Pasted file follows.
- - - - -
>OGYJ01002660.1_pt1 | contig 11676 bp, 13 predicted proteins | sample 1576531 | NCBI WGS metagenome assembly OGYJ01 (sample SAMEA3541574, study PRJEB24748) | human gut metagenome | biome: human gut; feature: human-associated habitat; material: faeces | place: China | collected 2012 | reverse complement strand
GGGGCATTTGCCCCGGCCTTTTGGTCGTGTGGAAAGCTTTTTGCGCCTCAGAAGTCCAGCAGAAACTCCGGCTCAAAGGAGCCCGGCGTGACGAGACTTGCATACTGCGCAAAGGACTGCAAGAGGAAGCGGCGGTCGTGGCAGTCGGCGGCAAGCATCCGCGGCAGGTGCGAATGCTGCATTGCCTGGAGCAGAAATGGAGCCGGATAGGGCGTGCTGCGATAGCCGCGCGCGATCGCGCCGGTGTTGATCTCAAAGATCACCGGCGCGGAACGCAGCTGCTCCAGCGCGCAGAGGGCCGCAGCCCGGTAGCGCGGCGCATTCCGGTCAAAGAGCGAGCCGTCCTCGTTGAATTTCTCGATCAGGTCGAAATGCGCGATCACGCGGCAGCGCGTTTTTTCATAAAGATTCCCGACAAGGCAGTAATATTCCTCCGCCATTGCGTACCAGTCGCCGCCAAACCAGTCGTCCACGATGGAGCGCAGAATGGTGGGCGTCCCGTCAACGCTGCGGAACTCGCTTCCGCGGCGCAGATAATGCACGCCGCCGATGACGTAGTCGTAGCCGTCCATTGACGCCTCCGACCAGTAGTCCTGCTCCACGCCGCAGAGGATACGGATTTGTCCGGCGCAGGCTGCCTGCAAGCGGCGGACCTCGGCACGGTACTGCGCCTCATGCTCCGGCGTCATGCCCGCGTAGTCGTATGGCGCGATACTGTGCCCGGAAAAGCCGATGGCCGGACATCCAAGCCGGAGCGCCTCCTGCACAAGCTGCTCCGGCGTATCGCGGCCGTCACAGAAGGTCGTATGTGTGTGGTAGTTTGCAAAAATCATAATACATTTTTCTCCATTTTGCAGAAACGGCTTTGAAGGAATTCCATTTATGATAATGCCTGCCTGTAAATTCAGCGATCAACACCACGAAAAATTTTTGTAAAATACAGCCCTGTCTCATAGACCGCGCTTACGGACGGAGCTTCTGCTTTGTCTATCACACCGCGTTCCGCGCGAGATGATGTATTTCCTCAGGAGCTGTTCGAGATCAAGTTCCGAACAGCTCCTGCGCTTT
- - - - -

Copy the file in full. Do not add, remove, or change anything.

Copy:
>OGYJ01002660.1_pt1 | contig 11676 bp, 13 predicted proteins | sample 1576531 | NCBI WGS metagenome assembly OGYJ01 (sample SAMEA3541574, study PRJEB24748) | human gut metagenome | biome: human gut; feature: human-associated habitat; material: faeces | place: China | collected 2012 | reverse complement strand
GGGGCATTTGCCCCGGCCTTTTGGTCGTGTGGAAAGCTTTTTGCGCCTCAGAAGTCCAGCAGAAACTCCGGCTCAAAGGAGCCCGGCGTGACGAGACTTGCATACTGCGCAAAGGACTGCAAGAGGAAGCGGCGGTCGTGGCAGTCGGCGGCAAGCATCCGCGGCAGGTGCGAATGCTGCATTGCCTGGAGCAGAAATGGAGCCGGATAGGGCGTGCTGCGATAGCCGCGCGCGATCGCGCCGGTGTTGATCTCAAAGATCACCGGCGCGGAACGCAGCTGCTCCAGCGCGCAGAGGGCCGCAGCCCGGTAGCGCGGCGCATTCCGGTCAAAGAGCGAGCCGTCCTCGTTGAATTTCTCGATCAGGTCGAAATGCGCGATCACGCGGCAGCGCGTTTTTTCATAAAGATTCCCGACAAGGCAGTAATATTCCTCCGCCATTGCGTACCAGTCGCCGCCAAACCAGTCGTCCACGATGGAGCGCAGAATGGTGGGCGTCCCGTCAACGCTGCGGAACTCGCTTCCGCGGCGCAGATAATGCACGCCGCCGATGACGTAGTCGTAGCCGTCCATTGACGCCTCCGACCAGTAGTCCTGCTCCACGCCGCAGAGGATACGGATTTGTCCGGCGCAGGCTGCCTGCAAGCGGCGGACCTCGGCACGGTACTGCGCCTCATGCTCCGGCGTCATGCCCGCGTAGTCGTATGGCGCGATACTGTGCCCGGAAAAGCCGATGGCCGGACATCCAAGCCGGAGCGCCTCCTGCACAAGCTGCTCCGGCGTATCGCGGCCGTCACAGAAGGTCGTATGTGTGTGGTAGTTTGCAAAAATCATAATACATTTTTCTCCATTTTGCAGAAACGGCTTTGAAGGAATTCCATTTATGATAATGCCTGCCTGTAAATTCAGCGATCAACACCACGAAAAATTTTTGTAAAATACAGCCCTGTCTCATAGACCGCGCTTACGGACGGAGCTTCTGCTTTGTCTATCACACCGCGTTCCGCGCGAGATGATGTATTTCCTCAGGAGCTGTTCGAGATCAAGTTCCGAACAGCTCCTGCGCTTT